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She's known to millions as a sharp-witted, bestselling author. Now Margaret Atwood is set to don a new hat with the release this weekend of what's believed to be the world's first long-distance signing device.
An international book star thanks to novels like The Handmaid's Tale and The Blind Assassin, Atwood admits her new "inventor" role has turned a few heads.
"The reactions have been: That's great. She's mad. It's a joke. She's ruining (book tour) signatures. I can hardly wait to have one," she said in an interview over coffee at a downtown Toronto restaurant.
The LongPen machine, which Atwood is unveiling Sunday in London, England, allows writers to sign books for fans anywhere in the world.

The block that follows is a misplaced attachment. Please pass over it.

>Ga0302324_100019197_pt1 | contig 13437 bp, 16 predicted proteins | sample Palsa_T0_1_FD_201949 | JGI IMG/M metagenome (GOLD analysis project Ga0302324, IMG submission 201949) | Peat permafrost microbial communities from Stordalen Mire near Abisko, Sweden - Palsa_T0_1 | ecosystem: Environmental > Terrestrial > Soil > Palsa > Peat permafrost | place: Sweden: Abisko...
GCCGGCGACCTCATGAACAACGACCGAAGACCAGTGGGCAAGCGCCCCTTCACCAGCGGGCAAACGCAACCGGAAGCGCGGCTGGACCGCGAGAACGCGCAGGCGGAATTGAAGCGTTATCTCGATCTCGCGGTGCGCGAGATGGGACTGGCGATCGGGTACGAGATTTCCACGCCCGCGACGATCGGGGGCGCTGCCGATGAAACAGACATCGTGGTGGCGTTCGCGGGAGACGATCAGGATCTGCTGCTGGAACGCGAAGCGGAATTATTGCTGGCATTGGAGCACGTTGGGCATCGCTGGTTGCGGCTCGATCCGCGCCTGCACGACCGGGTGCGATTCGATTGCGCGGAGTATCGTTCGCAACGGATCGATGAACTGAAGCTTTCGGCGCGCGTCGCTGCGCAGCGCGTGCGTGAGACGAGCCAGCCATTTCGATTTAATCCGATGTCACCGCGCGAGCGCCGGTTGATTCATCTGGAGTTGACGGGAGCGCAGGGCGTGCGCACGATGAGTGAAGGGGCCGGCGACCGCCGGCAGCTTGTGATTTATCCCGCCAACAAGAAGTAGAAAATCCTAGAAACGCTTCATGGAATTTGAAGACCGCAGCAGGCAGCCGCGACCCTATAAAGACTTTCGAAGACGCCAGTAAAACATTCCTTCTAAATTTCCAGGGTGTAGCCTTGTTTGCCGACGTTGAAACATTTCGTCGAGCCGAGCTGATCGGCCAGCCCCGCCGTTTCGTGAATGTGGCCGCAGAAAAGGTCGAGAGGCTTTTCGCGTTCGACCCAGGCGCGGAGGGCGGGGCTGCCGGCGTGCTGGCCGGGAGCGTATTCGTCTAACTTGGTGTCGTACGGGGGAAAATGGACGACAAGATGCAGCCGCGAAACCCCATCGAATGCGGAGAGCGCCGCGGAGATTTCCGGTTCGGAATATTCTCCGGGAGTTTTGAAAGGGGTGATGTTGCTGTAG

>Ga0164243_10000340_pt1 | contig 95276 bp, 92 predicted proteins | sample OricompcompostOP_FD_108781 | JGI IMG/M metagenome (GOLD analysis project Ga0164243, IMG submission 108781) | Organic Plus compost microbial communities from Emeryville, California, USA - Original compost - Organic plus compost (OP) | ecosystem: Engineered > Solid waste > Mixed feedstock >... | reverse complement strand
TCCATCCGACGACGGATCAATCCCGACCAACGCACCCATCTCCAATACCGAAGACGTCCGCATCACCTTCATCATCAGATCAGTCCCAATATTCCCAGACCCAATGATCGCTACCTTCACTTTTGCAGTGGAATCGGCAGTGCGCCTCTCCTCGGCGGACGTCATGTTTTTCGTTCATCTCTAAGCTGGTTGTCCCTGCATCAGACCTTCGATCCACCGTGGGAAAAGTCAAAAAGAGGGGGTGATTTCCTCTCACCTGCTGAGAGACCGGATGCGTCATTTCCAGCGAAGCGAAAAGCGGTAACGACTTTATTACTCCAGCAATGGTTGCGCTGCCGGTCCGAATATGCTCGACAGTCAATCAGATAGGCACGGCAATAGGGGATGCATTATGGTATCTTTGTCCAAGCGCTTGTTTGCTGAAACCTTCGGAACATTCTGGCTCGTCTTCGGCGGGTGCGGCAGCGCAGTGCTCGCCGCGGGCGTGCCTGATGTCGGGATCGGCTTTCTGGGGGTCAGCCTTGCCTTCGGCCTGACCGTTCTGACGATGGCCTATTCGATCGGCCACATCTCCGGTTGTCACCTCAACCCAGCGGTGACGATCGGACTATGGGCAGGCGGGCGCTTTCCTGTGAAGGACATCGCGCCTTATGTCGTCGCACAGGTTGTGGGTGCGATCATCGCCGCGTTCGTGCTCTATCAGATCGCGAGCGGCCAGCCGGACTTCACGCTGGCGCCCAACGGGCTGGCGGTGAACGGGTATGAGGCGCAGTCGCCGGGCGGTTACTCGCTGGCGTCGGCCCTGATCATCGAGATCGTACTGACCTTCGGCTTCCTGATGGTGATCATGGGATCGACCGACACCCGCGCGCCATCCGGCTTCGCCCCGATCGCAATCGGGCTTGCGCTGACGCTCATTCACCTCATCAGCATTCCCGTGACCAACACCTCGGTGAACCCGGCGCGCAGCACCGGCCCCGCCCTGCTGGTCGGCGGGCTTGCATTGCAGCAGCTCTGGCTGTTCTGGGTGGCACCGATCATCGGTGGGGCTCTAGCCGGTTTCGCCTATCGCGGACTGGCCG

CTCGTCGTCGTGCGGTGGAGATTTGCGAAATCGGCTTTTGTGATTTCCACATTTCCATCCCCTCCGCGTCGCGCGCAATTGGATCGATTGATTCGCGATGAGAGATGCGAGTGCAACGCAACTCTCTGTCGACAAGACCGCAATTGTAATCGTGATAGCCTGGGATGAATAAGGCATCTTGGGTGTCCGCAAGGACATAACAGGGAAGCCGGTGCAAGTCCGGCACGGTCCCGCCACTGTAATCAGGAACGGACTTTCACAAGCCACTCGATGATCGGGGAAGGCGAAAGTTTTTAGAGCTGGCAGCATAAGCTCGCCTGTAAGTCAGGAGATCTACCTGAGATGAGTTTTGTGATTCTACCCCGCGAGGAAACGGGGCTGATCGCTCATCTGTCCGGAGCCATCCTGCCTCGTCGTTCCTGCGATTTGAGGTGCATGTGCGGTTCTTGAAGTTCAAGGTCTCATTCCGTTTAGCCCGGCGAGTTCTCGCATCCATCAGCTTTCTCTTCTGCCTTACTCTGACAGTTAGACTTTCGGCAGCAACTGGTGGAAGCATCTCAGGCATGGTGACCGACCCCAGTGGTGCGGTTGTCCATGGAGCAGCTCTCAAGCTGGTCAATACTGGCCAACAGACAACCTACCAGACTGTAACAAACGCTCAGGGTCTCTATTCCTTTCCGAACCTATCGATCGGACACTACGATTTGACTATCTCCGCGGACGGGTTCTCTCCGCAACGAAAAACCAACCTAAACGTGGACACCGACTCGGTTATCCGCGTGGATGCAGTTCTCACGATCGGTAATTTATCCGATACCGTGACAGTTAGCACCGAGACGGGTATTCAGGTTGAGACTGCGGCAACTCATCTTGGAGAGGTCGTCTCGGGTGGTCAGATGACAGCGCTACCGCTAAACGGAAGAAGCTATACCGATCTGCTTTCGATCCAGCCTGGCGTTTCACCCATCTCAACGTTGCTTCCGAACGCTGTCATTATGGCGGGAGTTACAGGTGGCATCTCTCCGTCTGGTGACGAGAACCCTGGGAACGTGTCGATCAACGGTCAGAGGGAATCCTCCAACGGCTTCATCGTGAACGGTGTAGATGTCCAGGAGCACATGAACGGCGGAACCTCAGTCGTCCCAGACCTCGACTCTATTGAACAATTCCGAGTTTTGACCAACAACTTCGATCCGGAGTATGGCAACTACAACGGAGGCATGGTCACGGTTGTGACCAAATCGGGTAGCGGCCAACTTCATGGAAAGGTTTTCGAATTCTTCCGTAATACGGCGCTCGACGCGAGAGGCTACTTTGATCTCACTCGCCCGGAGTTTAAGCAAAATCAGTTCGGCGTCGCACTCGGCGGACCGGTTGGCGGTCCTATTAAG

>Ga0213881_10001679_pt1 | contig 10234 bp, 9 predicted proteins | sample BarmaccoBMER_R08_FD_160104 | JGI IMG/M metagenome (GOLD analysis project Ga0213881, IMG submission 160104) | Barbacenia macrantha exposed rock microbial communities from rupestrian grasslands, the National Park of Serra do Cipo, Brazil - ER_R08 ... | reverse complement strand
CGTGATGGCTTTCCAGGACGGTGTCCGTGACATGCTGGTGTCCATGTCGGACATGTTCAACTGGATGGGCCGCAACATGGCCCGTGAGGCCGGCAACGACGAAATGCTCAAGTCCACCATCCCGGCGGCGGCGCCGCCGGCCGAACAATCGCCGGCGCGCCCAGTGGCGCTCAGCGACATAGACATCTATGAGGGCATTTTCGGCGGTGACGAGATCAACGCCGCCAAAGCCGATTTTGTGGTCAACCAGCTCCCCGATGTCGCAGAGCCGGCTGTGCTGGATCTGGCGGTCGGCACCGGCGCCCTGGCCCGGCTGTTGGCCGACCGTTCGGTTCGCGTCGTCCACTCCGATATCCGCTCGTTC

Here's how it works: The author scribbles a message using a stylus pen on a computer tablet. On the receiving end, in another city, a robotic arm fitted with a regular pen signs the book. The author and fan chat via webcam.
Created with book tours in mind, the machine has several other potential applications: enhancing credit card security, allowing doctors to write prescriptions for out-of-town patients, and signing legal forms such as divorce or real-estate documents. The LongPen is also adaptable to hold CDs and hockey sticks, allowing stars to give autographs remotely.
On the one hand, Margaret Atwood has finally produced a contribution of lasting value to society. On the other hand, she did so to inflict her book signings on the greater public outside the safe confines of Queen West bookshops and women's studies colloquia.
Still, some good can come out of evil.
Source: Toronto Star